The Scream continues. I woke up too late to go to the walking tour of where the bookstores used to be in Toronto, but I did make it to the round table about editing. Three editors had been given a poem and a short story by anonymous (until they were revealed at the event!) writers and had edited them. The writers read aloud the original pieces (or, well, a page from the short story), and then the editors discussed their edits, and then the writers discussed their revisions, and then the audience asked questions.
It was mostly a missed opportunity, but perhaps in a productive way. The editors were all frustrated that they hadn't been able to have conversations with the writers while they were editing them. The conversation between editor and writer was thus highlighted* as the central activity of the editing process. An editor is someone who has a meaningful, knowing conversation with a writer, someone who plays the role of a writer's BFF when the writer needs advice or perhaps has to change their life around. And since the conceit behind the event removed this conversation, the audience didn't get a chance to see real editing. There was a moment when one audience member asked why a particular line that she liked had gotten edited: It would have been nice to see more of that. More of the conversation, more of what sorts of negotiations happen in editing, and how various questions are raised and what sorts of things these writers and editors were thinking about when they engaged with the texts.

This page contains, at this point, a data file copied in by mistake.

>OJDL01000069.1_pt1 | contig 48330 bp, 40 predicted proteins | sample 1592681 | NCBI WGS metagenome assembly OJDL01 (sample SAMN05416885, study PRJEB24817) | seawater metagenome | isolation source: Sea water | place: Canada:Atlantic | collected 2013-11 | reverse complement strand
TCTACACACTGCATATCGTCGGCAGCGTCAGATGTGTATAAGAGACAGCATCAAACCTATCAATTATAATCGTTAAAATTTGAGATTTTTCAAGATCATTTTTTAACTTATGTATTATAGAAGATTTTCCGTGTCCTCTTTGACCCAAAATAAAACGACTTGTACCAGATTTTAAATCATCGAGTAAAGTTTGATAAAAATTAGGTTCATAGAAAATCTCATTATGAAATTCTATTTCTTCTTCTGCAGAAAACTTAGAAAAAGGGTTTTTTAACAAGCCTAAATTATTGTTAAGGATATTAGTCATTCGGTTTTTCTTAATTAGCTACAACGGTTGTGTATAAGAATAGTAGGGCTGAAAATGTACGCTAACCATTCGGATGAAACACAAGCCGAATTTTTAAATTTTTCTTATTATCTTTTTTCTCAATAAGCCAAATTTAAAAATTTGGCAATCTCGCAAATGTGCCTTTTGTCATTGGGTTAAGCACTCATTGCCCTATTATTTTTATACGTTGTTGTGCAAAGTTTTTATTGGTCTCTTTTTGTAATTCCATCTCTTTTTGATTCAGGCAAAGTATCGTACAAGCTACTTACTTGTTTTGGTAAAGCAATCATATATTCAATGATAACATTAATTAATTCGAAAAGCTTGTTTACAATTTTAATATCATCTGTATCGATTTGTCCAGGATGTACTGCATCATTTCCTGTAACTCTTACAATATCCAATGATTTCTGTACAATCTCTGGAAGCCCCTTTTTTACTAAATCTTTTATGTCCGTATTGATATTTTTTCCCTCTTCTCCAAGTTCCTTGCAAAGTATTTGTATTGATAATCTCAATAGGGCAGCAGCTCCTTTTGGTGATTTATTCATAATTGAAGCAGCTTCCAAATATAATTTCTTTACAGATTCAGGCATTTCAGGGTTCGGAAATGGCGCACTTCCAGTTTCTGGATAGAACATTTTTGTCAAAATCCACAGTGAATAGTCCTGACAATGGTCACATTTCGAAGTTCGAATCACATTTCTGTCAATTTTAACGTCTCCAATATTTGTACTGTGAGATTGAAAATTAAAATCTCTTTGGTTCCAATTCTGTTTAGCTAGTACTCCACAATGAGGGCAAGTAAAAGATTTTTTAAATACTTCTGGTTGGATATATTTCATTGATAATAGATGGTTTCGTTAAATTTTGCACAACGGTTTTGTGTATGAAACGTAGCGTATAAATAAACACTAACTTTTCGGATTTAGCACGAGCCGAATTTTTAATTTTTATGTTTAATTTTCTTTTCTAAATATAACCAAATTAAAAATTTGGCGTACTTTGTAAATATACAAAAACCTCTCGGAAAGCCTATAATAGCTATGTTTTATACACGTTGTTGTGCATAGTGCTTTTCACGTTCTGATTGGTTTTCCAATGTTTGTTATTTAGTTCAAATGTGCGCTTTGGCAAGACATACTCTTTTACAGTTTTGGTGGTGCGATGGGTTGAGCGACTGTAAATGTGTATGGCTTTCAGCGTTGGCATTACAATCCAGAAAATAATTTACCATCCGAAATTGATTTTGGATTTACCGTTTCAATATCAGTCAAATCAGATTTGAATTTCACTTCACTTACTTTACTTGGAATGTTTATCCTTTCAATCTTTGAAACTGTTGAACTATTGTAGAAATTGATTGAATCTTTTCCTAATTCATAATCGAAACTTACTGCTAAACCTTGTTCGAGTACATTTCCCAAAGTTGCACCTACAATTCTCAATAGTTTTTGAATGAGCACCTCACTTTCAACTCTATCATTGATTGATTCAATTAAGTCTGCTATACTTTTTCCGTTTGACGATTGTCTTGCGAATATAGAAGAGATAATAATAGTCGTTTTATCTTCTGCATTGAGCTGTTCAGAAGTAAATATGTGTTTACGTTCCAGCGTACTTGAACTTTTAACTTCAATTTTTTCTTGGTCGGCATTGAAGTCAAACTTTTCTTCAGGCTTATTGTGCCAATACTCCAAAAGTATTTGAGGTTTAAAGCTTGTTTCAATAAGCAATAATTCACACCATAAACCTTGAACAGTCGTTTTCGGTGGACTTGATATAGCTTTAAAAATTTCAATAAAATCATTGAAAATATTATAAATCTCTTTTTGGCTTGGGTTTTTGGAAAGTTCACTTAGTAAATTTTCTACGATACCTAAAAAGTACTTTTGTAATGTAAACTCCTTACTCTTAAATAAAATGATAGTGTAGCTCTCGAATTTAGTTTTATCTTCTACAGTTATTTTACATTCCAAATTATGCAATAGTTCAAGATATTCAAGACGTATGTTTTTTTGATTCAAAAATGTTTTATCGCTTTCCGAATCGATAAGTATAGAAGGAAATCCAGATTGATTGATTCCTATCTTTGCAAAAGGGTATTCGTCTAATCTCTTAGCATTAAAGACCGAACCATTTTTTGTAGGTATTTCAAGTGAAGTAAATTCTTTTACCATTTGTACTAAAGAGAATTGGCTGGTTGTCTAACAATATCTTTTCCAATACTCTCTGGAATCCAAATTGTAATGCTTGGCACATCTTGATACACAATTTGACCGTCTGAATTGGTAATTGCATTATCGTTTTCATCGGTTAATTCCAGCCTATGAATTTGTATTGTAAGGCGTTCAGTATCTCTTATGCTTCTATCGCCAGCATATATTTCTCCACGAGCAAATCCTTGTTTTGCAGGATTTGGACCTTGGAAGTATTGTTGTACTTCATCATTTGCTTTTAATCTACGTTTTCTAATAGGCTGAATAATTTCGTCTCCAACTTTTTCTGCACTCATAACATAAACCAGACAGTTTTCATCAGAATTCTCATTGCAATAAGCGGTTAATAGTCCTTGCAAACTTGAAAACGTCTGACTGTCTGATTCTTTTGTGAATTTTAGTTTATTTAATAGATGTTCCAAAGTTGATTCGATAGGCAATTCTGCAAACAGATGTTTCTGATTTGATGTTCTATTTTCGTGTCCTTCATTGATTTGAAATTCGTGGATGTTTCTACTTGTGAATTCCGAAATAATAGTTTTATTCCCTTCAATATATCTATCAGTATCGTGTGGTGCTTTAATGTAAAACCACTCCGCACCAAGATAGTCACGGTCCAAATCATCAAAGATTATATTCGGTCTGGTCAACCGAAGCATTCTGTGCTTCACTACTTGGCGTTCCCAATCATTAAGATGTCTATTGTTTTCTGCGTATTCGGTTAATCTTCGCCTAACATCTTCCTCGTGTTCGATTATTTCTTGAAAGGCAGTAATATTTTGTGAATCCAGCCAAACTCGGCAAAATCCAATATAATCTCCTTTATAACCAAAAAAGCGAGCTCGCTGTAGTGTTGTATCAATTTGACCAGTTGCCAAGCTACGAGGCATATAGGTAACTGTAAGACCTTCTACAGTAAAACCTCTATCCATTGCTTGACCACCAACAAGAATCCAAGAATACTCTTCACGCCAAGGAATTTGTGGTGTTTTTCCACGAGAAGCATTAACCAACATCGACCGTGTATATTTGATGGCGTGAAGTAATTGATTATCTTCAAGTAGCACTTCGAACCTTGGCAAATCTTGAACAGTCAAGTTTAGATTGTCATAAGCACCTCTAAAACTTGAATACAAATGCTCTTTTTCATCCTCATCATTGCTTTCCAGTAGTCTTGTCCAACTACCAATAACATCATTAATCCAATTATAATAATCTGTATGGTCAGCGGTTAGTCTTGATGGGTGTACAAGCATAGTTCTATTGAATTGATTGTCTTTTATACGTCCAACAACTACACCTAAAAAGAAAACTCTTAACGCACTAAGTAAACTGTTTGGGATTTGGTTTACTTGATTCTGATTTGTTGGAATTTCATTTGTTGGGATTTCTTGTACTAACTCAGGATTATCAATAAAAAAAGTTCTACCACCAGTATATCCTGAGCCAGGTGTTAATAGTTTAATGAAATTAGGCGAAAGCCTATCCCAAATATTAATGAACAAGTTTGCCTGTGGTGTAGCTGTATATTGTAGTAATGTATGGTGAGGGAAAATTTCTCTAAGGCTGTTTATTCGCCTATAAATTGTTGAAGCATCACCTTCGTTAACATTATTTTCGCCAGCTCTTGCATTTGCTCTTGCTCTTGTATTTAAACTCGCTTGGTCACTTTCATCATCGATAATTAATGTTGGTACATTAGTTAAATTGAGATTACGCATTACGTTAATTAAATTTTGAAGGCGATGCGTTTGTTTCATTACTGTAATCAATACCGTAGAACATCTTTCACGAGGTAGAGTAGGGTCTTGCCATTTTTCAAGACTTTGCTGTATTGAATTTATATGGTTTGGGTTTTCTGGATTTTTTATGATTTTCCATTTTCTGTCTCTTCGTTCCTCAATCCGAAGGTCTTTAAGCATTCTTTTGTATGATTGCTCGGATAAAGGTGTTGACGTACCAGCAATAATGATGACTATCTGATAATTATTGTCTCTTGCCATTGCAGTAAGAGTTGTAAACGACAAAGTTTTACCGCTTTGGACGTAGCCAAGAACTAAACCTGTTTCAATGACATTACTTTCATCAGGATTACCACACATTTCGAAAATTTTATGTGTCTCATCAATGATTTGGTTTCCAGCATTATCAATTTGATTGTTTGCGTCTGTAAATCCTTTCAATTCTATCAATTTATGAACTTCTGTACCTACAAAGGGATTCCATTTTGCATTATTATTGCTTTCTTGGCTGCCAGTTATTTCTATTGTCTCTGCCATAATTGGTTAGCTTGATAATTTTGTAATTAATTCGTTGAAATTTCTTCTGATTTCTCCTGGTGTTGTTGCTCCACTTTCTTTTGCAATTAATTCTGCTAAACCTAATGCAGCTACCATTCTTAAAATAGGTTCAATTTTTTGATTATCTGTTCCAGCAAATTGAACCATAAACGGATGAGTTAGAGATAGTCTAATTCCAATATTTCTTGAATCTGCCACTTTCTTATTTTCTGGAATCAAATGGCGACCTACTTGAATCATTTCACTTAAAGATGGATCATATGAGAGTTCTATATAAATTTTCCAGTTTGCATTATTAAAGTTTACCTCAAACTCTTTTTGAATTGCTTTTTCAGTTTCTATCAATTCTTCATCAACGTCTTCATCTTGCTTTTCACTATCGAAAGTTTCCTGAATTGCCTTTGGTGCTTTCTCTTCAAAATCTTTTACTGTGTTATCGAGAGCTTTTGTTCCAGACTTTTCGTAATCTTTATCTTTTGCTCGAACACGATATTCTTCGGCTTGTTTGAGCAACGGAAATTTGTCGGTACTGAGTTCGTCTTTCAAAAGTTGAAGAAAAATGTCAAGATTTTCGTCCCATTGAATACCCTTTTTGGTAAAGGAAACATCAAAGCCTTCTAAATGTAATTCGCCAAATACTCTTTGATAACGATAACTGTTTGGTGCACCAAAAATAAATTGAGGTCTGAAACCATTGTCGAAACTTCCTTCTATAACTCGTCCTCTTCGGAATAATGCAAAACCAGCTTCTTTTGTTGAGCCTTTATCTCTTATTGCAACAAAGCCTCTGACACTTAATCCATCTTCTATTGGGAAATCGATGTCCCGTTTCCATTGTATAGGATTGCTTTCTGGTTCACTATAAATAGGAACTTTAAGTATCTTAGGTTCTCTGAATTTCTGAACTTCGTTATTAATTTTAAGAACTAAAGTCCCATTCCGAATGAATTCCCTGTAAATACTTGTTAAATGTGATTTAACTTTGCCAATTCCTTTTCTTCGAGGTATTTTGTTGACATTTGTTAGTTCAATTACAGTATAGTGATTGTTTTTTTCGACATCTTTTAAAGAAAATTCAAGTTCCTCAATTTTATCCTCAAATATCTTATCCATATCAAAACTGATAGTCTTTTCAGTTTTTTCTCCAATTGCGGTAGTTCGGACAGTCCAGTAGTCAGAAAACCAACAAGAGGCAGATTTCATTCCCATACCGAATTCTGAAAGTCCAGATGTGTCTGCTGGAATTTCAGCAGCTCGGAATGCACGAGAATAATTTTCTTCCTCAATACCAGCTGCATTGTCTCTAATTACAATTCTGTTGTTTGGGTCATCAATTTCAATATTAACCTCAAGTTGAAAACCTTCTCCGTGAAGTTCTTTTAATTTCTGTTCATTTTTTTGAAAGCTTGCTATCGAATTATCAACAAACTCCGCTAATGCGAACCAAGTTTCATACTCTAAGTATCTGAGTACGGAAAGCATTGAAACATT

Afterwards was the screening of Truffaut's Fahrenheit 451. This is perhaps not a very good movie. There is some really fun mid-sixties interior design. And some great shots of mid-sixties books -- all those Penguins and Editions Gallimard that burn! But it is kind of a stupid movie, pro-book and anti-television (and, for that matter, anti-comics!) in the most dumb and reactionary way.
But before the movie, six people read a poem each relating to the movie. Including me. The poems were of various sorts -- from Stephen Cain interrogating a book, torturing it and rubbing his face against it, to Katherine Parrish reciting the walkthrough of an interactive fiction version of Fahrenheit 451.
I did what seemed obvious: I used David Abel's eclipse method of adapting a text (I recently linked to his description of the process and my favorite of his eclipse poems) upon the first few sentences of the novel. I found a length that produced all sorts of neat effects in the grammar, and read it quickly to bring out the rhythm and Bradbury's sputtering cadences and alliterations (where David usually reads slowly, using the method to create a meditative reading, like rolling the words around with your tongue). Perhaps I'll make a sound file and post it later.
* * *
Tomorrow my friends Anthony Easton and Sundar Subramanian are performing a Christian Marclay piece that involves playing music from photographs of sheet music taken in urban settings (on signage, for instance), if you see what I mean. I'm not sure how it fits in with the festival, but it's all good. I'll be there.
* Why is this not "highlit"?